THE SHORT REVIEW: Nolan’s Dunkirk is the war film you have to see this summer. Aided by a beautifully scored soundtrack, this film hits you with an endless barrage of intensity throughout.
Christopher Nolan’s track record is admirable. Momento (2000), The Dark Knight (2008) and Inception (2010) are some of the best films to come out in the past 20 years. He definitely has a knack for visually stunning storytelling, but I can happily say that his latest war-thriller, Dunkirk, is a masterpiece. It demands multiple viewings, closer inspection and utmost respect. There’s plenty about this film that makes it so impressive, but its soundtrack and its visuals are what makes this blockbuster stand considerably higher than the rest.
It’s the norm for films to rely too heavily on a star-studded cast to carry it to success. I’ve definitely been guilty of going to watch a film because a certain somebody is in it, only to leave the theatre annoyed (at myself) that I spent £20 on an absolute disappointment. So, when I heard that ex-One Direction star Harry Styles was to appear in Dunkirk, I was cynical. “Just a corporate attempt to make more money”, I told myself. Like Ed Sheeran’s recent Game of Thrones cameo that, in my opinion, did not sit right, I was worried that seeing Styles in a film like this would completely take me out of it. I’m happy to say I was completely wrong. Styles, along with Cillian Murphy, Tom Hardy and Kenneth Branagh make up just part of a talented cast with truly believable performances.
However, Dunkirk doesn’t rely on dialogue. In fact, there’s a surprisingly little amount in its 1 hour 45 minute run-time. What Nolan has done is wisely choose when words are unnecessary. It could easily have been made without any speech and be equally as powerful. Instead, Nolan focuses on the beautiful visuals of the English Channel and beaches of Dunkirk to tell the story of 400,000 stranded Allied troops. With the beach about to be taken by the Nazis, soldiers lay waiting for rescue boats, both military and civilian, to take them home. There’s no need for exposition because we all know the story of Dunkirk, but if not, the desperate situation of the British and French in 1940 is made clear in the first 10 minutes. It’s efficient; trimming the fat to make way for something more special.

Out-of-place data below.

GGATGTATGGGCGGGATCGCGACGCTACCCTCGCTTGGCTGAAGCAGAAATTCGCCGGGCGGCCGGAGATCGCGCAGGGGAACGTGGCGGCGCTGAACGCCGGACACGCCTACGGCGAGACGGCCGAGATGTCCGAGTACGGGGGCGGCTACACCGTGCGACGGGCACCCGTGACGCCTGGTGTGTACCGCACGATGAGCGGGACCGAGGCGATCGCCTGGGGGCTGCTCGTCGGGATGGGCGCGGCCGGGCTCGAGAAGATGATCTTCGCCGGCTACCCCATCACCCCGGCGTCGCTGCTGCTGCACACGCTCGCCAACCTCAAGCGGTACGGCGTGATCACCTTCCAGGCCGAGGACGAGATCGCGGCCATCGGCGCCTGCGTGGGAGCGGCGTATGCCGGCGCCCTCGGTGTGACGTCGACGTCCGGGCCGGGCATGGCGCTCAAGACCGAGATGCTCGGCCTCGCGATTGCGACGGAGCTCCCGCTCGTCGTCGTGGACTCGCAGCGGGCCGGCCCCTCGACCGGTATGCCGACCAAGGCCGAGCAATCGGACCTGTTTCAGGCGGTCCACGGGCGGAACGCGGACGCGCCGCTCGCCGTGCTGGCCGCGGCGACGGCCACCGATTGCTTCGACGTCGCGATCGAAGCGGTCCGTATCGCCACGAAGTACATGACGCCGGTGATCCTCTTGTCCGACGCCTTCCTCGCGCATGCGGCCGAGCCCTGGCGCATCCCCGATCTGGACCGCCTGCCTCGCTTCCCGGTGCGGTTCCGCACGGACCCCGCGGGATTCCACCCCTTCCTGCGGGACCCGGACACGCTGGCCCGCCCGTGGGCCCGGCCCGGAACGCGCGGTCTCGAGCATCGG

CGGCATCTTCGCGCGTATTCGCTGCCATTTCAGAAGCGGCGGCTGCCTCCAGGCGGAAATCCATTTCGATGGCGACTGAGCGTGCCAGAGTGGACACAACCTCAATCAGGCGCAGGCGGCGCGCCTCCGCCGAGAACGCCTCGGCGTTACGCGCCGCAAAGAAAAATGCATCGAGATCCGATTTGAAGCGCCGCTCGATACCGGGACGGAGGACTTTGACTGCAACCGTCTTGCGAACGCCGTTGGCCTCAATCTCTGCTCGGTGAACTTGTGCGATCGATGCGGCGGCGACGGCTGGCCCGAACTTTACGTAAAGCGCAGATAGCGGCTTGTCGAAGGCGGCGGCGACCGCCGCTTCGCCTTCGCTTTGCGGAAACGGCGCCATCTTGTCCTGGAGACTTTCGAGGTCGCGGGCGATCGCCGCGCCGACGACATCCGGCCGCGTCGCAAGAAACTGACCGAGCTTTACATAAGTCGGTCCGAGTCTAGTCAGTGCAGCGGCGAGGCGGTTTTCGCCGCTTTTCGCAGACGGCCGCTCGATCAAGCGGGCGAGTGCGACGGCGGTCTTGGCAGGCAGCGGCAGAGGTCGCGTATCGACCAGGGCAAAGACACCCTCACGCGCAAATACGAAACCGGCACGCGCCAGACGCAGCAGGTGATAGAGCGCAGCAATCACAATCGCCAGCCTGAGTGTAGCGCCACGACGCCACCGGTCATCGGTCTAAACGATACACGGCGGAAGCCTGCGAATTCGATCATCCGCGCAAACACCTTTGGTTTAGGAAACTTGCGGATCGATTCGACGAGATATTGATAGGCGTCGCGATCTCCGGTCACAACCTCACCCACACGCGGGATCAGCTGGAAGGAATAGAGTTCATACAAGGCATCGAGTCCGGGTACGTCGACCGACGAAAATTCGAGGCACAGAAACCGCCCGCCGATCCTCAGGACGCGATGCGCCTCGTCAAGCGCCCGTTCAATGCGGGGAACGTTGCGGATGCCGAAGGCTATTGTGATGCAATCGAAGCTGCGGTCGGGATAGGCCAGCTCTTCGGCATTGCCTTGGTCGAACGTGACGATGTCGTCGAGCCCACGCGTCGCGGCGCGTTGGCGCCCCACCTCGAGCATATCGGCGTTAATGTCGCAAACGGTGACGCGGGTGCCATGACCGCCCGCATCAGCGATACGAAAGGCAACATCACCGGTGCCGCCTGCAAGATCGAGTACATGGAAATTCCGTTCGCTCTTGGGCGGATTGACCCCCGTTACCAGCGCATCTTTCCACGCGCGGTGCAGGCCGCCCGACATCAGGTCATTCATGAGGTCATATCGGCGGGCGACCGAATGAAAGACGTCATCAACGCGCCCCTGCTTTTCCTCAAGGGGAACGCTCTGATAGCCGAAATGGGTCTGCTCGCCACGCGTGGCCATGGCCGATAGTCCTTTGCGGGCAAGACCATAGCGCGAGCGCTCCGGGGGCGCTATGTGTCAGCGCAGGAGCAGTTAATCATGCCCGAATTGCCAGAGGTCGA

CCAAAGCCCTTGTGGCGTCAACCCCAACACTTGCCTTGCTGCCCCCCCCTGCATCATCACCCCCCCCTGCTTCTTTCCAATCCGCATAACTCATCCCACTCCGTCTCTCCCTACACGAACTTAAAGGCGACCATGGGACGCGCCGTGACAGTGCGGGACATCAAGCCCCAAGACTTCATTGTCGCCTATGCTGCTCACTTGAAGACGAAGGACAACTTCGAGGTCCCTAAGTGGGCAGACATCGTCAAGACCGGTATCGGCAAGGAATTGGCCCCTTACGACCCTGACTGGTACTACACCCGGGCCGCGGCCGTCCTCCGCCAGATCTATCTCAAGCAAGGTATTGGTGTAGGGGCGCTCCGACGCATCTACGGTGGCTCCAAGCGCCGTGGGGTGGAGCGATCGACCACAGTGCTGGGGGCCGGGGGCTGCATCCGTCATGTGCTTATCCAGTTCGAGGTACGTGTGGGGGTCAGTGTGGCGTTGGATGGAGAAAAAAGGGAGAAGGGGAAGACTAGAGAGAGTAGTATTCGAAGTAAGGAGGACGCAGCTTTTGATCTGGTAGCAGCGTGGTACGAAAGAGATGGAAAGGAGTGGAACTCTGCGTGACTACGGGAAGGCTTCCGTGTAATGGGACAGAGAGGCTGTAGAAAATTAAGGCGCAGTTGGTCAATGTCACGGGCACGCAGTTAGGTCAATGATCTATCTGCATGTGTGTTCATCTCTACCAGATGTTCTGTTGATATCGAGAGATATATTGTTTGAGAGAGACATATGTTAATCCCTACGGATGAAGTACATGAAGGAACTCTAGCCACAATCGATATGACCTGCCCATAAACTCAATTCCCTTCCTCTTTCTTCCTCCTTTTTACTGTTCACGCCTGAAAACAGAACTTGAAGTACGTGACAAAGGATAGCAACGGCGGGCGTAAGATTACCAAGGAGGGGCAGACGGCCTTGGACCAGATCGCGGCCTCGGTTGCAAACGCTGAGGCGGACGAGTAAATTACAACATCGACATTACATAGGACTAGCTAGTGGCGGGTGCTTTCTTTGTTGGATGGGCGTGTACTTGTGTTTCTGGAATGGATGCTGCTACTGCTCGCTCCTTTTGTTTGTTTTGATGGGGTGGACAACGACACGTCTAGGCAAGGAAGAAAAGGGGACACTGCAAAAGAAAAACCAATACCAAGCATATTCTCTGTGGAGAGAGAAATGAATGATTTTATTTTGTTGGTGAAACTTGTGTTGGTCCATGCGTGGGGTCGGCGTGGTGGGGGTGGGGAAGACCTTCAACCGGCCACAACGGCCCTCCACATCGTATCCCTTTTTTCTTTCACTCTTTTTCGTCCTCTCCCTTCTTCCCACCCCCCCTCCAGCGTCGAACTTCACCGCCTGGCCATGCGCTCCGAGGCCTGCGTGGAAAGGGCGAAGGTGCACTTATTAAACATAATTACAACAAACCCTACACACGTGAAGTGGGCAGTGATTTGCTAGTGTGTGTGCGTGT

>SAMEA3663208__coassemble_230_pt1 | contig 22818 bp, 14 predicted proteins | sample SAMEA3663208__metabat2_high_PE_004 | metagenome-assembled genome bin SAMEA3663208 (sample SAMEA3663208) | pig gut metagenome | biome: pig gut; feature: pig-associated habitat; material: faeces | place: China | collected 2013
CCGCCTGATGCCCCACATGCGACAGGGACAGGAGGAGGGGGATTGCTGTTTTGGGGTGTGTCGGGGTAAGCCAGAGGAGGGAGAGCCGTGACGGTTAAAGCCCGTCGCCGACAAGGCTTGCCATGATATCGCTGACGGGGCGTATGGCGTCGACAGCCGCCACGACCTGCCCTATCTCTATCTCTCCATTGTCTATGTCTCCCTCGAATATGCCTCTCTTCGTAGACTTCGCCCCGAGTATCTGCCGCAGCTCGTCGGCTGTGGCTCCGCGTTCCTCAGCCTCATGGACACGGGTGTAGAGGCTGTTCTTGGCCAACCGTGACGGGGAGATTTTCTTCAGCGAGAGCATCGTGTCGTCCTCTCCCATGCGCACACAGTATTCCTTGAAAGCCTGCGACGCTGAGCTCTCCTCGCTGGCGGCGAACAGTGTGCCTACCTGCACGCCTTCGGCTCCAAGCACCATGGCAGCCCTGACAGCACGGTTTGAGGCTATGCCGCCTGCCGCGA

That something special is Dunkirk‘s musical score. Hans Zimmer, whose discography should be on everyone’s Epic Morning Wake-Up Playlist, helps bring the horrors of war crashing through the screen. It’s the type of soundtrack that doesn’t let you rest, and rightly so. It’s as close as any of us can get to feeling a fraction of the type of chaos that the characters of Dunkirk felt. If you’re about to go and see this film, pay attention to the music because it will help keep you completely stuck on the edge of your seat.
That edge-of-your-seat feeling in Dunkirk is made better by the non-linear storytelling. You’ll quickly realise that what transpires in the film is edited in a way to keep the thrill constant. If it seems a little confusing at first, stick with it. Scenes are often kept quite short and jump from one character’s story to the next. But, the characters are kept quasi-anonymous throughout, which works perfectly. It’s incredibly skillful film-making to make you care about characters you know so little about. Plus, it doesn’t rely on vilifying the enemy in order to rally the viewers together. Besides the personal responses by characters to German planes getting shot down, Nazi characters are not that necessary to the plot and so stay quite out-of-sight. This really is a story about the survivors and not the conflict itself.
Christopher Nolan has managed to create one of the best war films yet. It’s tastefully done and visually unique. It’s the kind of positive overwhelming that reminds viewers why the cinema is still the best venue to watch films like Dunkirk. So, get yourselves to an IMAX screen and prepare to be impressed.
Dunkirk is now in cinemas.